I wish it was as easy as paint colors and cute bedding and the crib from a fancy kid’s store. I wish a lot of things.

But that is not what this is about. This is about how we deal. How we cope. How we do this: how we handle this life with Rett Syndrome that is now our own.

The quick answer? No idea. I don’t really know. We just DO. But that would be a pretty boring post. So I have been thinking of a longer answer to that question that is asked of us repeatedly. “How do you do it?”

A lot of people want to tell me that I am so strong and brave and they couldn’t do what I do. And I always tell them, “Yes you could and you would because it’s your kid.” What am I supposed to do, curl up in the fetal position and cry instead of getting out of bed? (Don’t get me wrong, I have done my fair share of that.) You just have to get up every day and fight.

I have always been the type of person that wants to figure things out on my own and then ask for help-maybe. I don’t know what it is but even in the grocery store while looking for ant traps I will wander the store three times or more before finally acquiescing and tracking someone down to help me. I could walk into a clothing store fully knowing what I want and if the salesperson asks “Can I help you find anything?” I’ll say “no thanks I’m just looking”-liar. So it was no different when we received Avery’s diagnosis almost 9 months ago that I immersed myself in all things Rett. I joined sites and emailed parents and ordered books. I had to get the basics before I could go out and really ask for HELP. I’m getting better at this, even though the ant trap story is true and very recent.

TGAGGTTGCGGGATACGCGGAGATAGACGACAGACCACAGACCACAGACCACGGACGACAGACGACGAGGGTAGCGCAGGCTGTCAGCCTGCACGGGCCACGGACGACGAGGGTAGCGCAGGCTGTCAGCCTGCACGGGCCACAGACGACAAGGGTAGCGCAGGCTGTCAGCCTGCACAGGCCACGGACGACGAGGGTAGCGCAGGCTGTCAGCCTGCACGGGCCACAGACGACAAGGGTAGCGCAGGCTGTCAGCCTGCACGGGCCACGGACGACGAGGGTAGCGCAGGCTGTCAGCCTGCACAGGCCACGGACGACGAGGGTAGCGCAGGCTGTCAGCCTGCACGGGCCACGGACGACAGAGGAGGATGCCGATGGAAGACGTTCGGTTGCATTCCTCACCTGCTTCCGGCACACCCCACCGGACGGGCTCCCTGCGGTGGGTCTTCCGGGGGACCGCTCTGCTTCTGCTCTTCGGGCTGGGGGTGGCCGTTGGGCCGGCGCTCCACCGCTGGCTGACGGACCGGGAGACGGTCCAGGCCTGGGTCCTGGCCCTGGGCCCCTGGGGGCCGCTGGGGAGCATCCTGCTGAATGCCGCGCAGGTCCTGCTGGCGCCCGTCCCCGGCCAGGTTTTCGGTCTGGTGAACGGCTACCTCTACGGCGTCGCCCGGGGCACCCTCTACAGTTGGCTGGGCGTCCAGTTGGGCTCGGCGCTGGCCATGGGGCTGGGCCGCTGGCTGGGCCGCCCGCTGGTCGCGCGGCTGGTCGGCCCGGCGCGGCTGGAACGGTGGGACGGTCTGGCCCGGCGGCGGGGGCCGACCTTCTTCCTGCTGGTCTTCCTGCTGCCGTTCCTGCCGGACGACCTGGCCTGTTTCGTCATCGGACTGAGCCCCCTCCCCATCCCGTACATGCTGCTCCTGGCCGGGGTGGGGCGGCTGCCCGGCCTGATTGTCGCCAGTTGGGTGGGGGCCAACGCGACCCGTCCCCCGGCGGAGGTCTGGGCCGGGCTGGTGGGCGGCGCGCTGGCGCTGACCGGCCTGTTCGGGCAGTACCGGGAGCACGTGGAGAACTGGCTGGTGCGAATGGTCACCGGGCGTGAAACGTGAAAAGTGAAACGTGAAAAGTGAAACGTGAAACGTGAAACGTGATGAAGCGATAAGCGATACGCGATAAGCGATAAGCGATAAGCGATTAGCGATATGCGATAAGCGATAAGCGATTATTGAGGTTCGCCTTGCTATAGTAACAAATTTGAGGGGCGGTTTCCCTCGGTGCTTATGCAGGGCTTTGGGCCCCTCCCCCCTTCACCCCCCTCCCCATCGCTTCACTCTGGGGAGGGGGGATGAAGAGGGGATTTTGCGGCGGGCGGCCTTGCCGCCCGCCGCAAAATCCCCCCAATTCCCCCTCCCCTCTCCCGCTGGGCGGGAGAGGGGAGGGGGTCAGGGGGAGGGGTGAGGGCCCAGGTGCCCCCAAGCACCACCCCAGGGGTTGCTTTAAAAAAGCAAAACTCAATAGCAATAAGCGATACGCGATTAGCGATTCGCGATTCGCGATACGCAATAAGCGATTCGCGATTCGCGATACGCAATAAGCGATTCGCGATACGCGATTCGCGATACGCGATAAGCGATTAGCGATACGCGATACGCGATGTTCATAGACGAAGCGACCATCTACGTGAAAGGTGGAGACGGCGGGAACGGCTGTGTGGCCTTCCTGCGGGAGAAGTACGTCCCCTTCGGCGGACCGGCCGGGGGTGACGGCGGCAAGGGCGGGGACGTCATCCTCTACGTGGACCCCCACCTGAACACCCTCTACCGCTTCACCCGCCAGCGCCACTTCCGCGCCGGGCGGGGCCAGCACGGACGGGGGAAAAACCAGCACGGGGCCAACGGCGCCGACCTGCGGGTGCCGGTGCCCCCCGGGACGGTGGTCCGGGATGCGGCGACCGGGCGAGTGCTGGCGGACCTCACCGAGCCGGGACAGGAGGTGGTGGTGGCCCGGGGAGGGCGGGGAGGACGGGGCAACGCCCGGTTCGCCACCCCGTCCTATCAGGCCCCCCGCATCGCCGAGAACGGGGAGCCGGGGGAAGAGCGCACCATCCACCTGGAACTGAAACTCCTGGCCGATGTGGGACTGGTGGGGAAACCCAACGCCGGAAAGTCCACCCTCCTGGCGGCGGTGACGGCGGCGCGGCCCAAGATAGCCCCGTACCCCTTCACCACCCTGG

With the diagnosis came a lot of support. It came from all over: from my own home to another Rett mom all the way in Indiana. It came from the Director of Family Support at the International Rett Syndrome Foundation who happens to live about 15 minutes away. It came from a parent of a young woman with Rett whose case I had managed in my previous life as a service coordinator. The support came from all over and I had to take it in. I had to accept it and ask questions and let myself be vulnerable. I felt such love in those first few weeks. Such warmth and lift; and a realization that we really mattered to other people. This has only gotten stronger.

The parents I have met that have blazed the Rett trail before us have been such gifts to us. Shoulders to cry on. New friends to laugh with. Our bonds are unbreakable even before we meet in person. We are connected and always will be. It’s a difficult thing to describe, but I know I couldn’t do any of this without each and every one of them.